Mini con-presentation-apr20


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  • Textbooks have changed considerably Research on transitional books shows more proportional relationship
  • Mini con-presentation-apr20

    1. 1. Exploring Anti-racism inSchool Libraries:Contributions and GapsMiriam LarsonUniversity of Illinoisat Urbana-Champaignlarson40@illinois.eduApril 20, 2013ISLMA Mini-Conference, Bloomingdale
    2. 2. What interests you about the topic?Why did you come?Introductions
    3. 3. To recommend resources that you canuse for your own learning, report-writingor for sharingTo send you away with new ideas forhow to practice racially consciouslibrarianshipGoalsfor thisSession
    4. 4. If we aim to be compassionate school librarians andadvance a world in which all people have equalopportunity regardless of race, culture, class, religion,etc. . . .What scholarship exists to prepare us andto guide our practice?Guidancefrom Scholarship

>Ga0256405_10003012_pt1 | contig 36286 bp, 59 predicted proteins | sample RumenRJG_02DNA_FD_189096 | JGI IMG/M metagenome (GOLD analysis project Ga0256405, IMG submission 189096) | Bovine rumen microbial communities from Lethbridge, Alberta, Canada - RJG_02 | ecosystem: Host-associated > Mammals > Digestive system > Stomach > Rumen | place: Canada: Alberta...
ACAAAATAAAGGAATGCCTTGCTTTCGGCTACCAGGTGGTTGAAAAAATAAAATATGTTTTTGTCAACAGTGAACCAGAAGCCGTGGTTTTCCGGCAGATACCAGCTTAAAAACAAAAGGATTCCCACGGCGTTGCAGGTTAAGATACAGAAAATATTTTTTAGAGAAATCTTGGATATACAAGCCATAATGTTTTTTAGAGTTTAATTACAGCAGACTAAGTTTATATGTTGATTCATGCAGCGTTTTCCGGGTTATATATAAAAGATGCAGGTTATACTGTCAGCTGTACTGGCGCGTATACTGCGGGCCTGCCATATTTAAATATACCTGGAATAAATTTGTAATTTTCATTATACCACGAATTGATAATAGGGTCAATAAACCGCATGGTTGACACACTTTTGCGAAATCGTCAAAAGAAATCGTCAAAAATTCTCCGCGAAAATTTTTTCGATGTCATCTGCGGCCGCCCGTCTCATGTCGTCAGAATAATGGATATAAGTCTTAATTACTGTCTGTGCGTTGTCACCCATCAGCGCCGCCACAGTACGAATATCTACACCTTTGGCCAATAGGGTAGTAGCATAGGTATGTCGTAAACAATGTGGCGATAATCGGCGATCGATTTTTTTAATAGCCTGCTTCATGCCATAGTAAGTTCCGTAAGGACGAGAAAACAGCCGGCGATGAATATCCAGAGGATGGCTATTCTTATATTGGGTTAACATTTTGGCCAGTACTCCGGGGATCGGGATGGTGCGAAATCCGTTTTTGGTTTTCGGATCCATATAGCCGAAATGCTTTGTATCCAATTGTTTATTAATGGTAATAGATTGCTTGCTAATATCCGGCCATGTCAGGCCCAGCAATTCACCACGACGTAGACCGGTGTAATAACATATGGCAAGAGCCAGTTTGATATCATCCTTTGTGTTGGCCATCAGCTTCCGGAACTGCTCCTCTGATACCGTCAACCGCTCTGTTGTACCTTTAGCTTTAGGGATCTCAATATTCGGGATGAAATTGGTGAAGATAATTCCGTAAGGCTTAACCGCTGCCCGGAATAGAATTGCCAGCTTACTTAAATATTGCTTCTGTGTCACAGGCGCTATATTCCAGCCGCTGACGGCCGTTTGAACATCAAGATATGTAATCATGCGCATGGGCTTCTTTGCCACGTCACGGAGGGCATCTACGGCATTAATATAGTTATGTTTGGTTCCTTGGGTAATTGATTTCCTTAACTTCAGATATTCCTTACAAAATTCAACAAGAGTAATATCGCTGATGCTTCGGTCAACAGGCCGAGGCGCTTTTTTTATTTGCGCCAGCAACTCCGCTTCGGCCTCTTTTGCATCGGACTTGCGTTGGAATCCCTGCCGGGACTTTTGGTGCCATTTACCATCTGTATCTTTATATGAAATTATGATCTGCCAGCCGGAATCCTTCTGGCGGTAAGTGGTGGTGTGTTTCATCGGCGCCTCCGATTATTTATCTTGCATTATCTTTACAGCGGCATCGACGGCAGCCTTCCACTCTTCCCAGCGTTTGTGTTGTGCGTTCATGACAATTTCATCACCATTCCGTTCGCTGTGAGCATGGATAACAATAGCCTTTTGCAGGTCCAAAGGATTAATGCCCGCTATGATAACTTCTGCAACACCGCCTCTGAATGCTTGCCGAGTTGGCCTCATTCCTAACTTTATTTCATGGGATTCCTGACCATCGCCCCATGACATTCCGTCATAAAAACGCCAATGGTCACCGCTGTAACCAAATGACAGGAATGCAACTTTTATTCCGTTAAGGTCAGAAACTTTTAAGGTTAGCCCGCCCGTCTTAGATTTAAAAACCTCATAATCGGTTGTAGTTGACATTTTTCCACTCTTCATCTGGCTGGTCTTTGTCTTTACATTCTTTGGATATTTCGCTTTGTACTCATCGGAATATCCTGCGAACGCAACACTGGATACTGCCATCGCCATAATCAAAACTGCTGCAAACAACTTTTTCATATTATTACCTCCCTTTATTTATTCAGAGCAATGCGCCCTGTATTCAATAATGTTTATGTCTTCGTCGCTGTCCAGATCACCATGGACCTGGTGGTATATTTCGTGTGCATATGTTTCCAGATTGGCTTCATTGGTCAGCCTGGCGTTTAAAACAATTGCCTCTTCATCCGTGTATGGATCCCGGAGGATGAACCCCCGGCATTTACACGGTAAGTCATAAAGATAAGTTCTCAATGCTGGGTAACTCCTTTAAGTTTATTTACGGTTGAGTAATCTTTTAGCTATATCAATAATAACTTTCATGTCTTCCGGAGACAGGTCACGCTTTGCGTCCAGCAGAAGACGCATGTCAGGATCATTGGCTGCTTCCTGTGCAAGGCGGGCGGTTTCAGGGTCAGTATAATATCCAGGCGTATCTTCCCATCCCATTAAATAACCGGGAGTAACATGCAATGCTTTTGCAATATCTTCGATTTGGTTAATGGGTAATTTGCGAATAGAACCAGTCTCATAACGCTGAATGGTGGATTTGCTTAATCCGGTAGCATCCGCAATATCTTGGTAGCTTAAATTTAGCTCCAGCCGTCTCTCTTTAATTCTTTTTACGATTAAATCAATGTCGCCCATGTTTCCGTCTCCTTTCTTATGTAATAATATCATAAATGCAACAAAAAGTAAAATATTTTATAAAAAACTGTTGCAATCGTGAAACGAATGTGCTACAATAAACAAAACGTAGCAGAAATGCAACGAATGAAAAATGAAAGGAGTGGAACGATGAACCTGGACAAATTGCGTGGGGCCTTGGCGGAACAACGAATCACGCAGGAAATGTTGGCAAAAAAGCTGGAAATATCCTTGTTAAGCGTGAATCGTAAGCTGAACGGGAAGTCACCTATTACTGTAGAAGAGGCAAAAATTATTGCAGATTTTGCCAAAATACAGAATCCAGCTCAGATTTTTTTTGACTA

5. 5. Cultural competence as defined by Patricia Montiel-Overall is . . .the ability to recognize the significance of culture in one’s own life and in the lives of others; and tocome to know and respect diverse cultural backgrounds and characteristics through interaction withindividuals from diverse linguistic, cultural, and socioeconomic groups; and to fully integrate the cultureof diverse groups into services work, and institutions in order to enhance the lives of both those beingserved by the library profession and those engaged in service. (from Cultural Competence: AConceptual Framework for Library and Information Science Professionals)Domains:1. Cultural self-knowledge2. Interpersonal appreciation - an “ethic of care”3. Environment - language, space, policies, etc.Buzzword: Cultural Competence
    6. 6. Referring to multiculturalism, Lorna Peterson writes . . .“Differences in culture instead ofhistorical treatment become the focus,and equity issues are obscured by a "metoo" claim in victim status in whicheveryones differences are made equal.”(Library Journal, 1995)Why it’snot enough . . .